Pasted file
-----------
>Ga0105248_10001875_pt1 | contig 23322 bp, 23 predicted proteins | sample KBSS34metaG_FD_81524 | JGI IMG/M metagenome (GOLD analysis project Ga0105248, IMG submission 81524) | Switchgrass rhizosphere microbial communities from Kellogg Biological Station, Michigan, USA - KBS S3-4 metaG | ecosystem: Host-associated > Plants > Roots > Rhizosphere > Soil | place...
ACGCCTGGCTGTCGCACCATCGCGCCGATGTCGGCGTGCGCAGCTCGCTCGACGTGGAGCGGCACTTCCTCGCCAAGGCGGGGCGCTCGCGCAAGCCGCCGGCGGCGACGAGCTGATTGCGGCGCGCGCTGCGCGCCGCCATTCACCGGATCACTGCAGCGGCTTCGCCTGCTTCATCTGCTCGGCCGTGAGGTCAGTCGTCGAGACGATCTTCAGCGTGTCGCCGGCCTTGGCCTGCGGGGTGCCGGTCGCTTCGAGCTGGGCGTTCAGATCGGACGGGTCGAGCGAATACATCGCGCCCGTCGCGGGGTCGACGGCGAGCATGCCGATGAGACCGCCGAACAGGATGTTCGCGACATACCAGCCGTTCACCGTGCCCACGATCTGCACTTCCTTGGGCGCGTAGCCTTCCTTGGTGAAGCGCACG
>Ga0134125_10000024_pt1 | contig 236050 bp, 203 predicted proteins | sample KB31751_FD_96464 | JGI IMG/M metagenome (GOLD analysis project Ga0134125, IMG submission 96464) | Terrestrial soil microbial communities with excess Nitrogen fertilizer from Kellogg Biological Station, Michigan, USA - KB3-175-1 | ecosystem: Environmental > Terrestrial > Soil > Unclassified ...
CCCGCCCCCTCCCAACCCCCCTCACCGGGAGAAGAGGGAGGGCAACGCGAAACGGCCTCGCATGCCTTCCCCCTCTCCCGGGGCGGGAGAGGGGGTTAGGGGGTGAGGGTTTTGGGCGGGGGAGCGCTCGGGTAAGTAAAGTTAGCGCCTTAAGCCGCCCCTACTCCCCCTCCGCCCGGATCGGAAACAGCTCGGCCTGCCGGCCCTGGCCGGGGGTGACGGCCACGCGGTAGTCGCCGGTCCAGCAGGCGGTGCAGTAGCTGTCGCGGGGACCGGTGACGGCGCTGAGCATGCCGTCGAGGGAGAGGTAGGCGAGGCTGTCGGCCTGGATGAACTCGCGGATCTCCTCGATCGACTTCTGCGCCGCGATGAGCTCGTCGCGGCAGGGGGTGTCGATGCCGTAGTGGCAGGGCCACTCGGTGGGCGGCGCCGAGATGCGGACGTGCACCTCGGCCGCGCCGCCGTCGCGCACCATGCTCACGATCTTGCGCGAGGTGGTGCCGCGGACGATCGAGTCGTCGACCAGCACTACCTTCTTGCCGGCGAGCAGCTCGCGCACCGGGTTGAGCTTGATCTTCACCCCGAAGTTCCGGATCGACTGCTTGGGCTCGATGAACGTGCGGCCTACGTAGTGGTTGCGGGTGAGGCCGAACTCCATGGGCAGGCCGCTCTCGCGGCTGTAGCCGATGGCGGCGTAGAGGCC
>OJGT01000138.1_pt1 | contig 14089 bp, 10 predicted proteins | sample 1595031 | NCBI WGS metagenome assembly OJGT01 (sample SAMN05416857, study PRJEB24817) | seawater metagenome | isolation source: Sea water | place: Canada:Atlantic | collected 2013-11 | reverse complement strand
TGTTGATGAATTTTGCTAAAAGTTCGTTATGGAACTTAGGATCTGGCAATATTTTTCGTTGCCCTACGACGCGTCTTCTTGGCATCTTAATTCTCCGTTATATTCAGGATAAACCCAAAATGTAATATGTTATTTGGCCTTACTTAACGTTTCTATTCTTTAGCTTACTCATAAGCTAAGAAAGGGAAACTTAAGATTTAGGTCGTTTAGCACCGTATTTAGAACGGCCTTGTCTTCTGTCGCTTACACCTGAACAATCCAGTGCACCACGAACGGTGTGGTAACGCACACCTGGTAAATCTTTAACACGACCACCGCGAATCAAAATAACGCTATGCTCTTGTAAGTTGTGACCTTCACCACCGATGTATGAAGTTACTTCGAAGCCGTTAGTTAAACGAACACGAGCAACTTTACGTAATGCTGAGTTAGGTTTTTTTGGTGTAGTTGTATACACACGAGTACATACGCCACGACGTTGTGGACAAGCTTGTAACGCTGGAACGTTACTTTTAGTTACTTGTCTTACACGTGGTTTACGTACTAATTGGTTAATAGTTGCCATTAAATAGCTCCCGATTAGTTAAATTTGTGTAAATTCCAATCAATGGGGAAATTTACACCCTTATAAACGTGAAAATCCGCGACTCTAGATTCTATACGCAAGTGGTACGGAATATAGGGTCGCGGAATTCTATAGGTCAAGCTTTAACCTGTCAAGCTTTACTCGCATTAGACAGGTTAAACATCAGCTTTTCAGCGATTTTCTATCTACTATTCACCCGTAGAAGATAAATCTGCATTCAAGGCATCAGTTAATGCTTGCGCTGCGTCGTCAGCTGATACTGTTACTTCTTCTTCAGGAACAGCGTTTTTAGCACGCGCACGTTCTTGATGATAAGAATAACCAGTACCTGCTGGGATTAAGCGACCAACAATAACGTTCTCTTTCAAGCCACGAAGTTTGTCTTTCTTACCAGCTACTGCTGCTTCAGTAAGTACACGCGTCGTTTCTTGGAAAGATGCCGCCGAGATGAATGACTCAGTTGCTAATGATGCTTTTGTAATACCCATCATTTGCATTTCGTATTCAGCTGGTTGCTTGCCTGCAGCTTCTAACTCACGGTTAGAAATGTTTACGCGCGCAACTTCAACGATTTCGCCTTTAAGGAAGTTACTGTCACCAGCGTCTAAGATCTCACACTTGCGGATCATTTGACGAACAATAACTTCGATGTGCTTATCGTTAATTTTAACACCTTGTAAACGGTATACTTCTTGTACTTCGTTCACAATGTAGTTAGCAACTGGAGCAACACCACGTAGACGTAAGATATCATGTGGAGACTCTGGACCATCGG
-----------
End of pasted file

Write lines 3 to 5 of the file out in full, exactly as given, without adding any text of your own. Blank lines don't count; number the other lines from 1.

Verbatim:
>Ga0134125_10000024_pt1 | contig 236050 bp, 203 predicted proteins | sample KB31751_FD_96464 | JGI IMG/M metagenome (GOLD analysis project Ga0134125, IMG submission 96464) | Terrestrial soil microbial communities with excess Nitrogen fertilizer from Kellogg Biological Station, Michigan, USA - KB3-175-1 | ecosystem: Environmental > Terrestrial > Soil > Unclassified ...
CCCGCCCCCTCCCAACCCCCCTCACCGGGAGAAGAGGGAGGGCAACGCGAAACGGCCTCGCATGCCTTCCCCCTCTCCCGGGGCGGGAGAGGGGGTTAGGGGGTGAGGGTTTTGGGCGGGGGAGCGCTCGGGTAAGTAAAGTTAGCGCCTTAAGCCGCCCCTACTCCCCCTCCGCCCGGATCGGAAACAGCTCGGCCTGCCGGCCCTGGCCGGGGGTGACGGCCACGCGGTAGTCGCCGGTCCAGCAGGCGGTGCAGTAGCTGTCGCGGGGACCGGTGACGGCGCTGAGCATGCCGTCGAGGGAGAGGTAGGCGAGGCTGTCGGCCTGGATGAACTCGCGGATCTCCTCGATCGACTTCTGCGCCGCGATGAGCTCGTCGCGGCAGGGGGTGTCGATGCCGTAGTGGCAGGGCCACTCGGTGGGCGGCGCCGAGATGCGGACGTGCACCTCGGCCGCGCCGCCGTCGCGCACCATGCTCACGATCTTGCGCGAGGTGGTGCCGCGGACGATCGAGTCGTCGACCAGCACTACCTTCTTGCCGGCGAGCAGCTCGCGCACCGGGTTGAGCTTGATCTTCACCCCGAAGTTCCGGATCGACTGCTTGGGCTCGATGAACGTGCGGCCTACGTAGTGGTTGCGGGTGAGGCCGAACTCCATGGGCAGGCCGCTCTCGCGGCTGTAGCCGATGGCGGCGTAGAGGCC
>OJGT01000138.1_pt1 | contig 14089 bp, 10 predicted proteins | sample 1595031 | NCBI WGS metagenome assembly OJGT01 (sample SAMN05416857, study PRJEB24817) | seawater metagenome | isolation source: Sea water | place: Canada:Atlantic | collected 2013-11 | reverse complement strand